The highlight of the movie comes when the octopus surfaces in the San Francisco Bay and rips down part of the Golden Gate Bridge, presumably because it knew its nemesis Mega Shark would do the same thing 54 years later, and it wanted first dibs on bragging rights.
Clash of the Titans (1981/2010)
Ah, here we go. This time, the story actually has a mythological theme, and the giant sea monster is actually called "the kraken." And the movie doesn't waste any time in showing it, either. We're barely nine minutes into the movie when Zeus, played by the legendary Laurence Olivier, gets angered by some humans and orders Poseidon to release the kraken upon them. Rumors that Poseidon was originally supposed to be played by former Monty Python member Michael Palin are so far unconfirmed.
Vewy weww, I shaww wewease the kwaken!
And so, we finally get our first glimpse of the legendary sea monster in its first "official" screen appearance. And now, without further ado:
Oh. Huh. Well, that doesn't look like a squid, at all. In fact, it looks kind of like the Creature from the Black Lagoon.
At the end of the movie, the kraken appears once again, this time to claim Perseus's lady love Andromeda, who has been chained to a rock at the edge of the sea as a sacrifice. The kraken almost kills Andromeda, but Perseus arrives in the nick of time and uses the head of Medusa to turn it to stone, proving that the kraken is not quite as invincible as everyone thought. Or, as David Caruso might say:
It looks like his defenses...had a kraken them.
The 2010 remake follows basically the same storyline as the 1981 original. Andromeda's parents have once again angered the gods with their foolish hubris, and the gods have once again decreed that their city will be destroyed unless Andromeda is offered as a sacrifice to the kraken. This time, however, the monster looks a bit more like the accepted image of a kraken, by which I mean it has tentacles. It still has the upper torso of some kind of fish or lizard man, but that torso has a bunch of huge tentacles trailing off of it. It's kind of like how Ursula in The Little Mermaid had a human torso, with tentacles instead of legs.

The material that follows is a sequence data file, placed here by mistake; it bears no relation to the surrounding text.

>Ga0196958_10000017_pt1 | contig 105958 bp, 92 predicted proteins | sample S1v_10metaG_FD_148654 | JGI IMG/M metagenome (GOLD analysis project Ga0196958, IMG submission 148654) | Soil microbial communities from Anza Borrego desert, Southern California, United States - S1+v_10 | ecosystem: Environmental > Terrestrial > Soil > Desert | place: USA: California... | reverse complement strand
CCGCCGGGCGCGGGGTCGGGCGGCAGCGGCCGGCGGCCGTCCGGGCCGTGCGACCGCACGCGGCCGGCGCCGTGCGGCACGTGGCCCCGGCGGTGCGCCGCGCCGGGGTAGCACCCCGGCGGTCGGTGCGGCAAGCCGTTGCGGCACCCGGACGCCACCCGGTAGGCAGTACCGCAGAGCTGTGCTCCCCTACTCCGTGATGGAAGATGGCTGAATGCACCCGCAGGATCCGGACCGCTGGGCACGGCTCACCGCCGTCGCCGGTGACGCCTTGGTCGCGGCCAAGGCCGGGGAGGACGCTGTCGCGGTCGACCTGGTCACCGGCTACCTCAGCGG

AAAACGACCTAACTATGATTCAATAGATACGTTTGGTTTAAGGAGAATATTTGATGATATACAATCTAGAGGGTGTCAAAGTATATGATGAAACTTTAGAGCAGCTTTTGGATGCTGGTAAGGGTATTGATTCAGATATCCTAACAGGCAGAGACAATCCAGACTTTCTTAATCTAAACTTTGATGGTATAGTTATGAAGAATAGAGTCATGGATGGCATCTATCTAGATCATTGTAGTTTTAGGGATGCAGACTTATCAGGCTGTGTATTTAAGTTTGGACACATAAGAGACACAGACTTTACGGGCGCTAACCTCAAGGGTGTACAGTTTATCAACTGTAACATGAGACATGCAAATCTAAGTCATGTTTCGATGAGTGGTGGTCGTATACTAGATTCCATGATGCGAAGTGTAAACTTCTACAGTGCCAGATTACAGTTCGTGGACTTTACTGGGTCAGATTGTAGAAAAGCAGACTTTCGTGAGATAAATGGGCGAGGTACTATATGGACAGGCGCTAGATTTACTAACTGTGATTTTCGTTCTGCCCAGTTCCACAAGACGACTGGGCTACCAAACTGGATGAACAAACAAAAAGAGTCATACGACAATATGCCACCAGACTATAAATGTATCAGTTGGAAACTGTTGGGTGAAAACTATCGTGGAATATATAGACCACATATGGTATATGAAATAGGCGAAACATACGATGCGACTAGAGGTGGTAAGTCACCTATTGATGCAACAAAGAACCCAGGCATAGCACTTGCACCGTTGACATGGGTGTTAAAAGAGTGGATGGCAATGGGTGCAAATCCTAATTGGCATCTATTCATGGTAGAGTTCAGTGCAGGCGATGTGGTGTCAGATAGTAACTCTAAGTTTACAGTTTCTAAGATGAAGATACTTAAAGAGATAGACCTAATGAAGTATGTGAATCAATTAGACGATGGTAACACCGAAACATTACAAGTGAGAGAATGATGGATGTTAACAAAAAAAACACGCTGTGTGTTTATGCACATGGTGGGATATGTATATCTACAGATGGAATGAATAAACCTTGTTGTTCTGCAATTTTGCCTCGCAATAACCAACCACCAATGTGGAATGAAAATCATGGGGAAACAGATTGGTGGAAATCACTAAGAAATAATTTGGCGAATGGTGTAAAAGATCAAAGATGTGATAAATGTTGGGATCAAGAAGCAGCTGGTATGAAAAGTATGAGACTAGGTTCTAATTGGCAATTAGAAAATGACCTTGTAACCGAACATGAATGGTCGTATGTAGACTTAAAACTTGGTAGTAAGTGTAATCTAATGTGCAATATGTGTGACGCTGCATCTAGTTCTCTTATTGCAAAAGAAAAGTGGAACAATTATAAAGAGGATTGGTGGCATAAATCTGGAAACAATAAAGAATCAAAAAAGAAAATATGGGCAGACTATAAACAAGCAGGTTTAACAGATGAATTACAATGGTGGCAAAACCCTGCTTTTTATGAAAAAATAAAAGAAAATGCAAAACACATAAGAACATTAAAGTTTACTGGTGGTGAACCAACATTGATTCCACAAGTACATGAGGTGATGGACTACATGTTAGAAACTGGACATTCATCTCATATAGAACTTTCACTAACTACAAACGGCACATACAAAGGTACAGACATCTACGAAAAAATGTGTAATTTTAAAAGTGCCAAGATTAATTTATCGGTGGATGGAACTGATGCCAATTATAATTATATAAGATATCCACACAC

Poor unfortunate SOOUUULLLSSS!
Pirates of the Caribbean: Dead Man's Chest (2006)
At long last, we finally have a true, honest to goodness kraken. It looks like a squid, it's actually called a kraken, and it can destroy ships like nobody's business. This kraken even has a mystical element to it, because it is commanded by the immortal sea captain Davy Jones. It also has a mouth like the Sarlacc.
"Howdy, Jack. The name's Phil. Phil McKrak--"
"Don't you fucking dare."
The kraken features prominently in the trailer for Dead Man's Chest, and is a major driving force for the plot, as it is Jack's desire to not be eaten by the monster that motivates him to search for the titular chest (*snicker*) so that he can coerce Davy Jones into calling the beast off. In addition, two of the movie's major action scenes revolve around the kraken attacking a ship. And with a little help from Elizabeth, the kraken succeeds in doing something that no other character in the series is able to do: it fucking kills Jack Sparrow.
The kraken is both an awesome monster and a pivotal part of Dead Man's Chest. It is hard to imagine what the movie would have been like without it. Such an impressive creature deserves an equally impressive demise, and so it is only fitting that the kraken is unceremoniously killed offscreen in between the second and third movies and left to rot on a beach.
Wait, no, not "fitting." What's the word? Oh, right. "Bullshit."
Here are some more puns that I wanted to use, but couldn't work in:
- "Well, I guess we'd better get kraken."
- "The joke was so funny, I was kraken up."
[Okay, that's enough of that. --CRACKED editorial staff]
Don't you mean KRAKED editor--
[No. No, we do not.]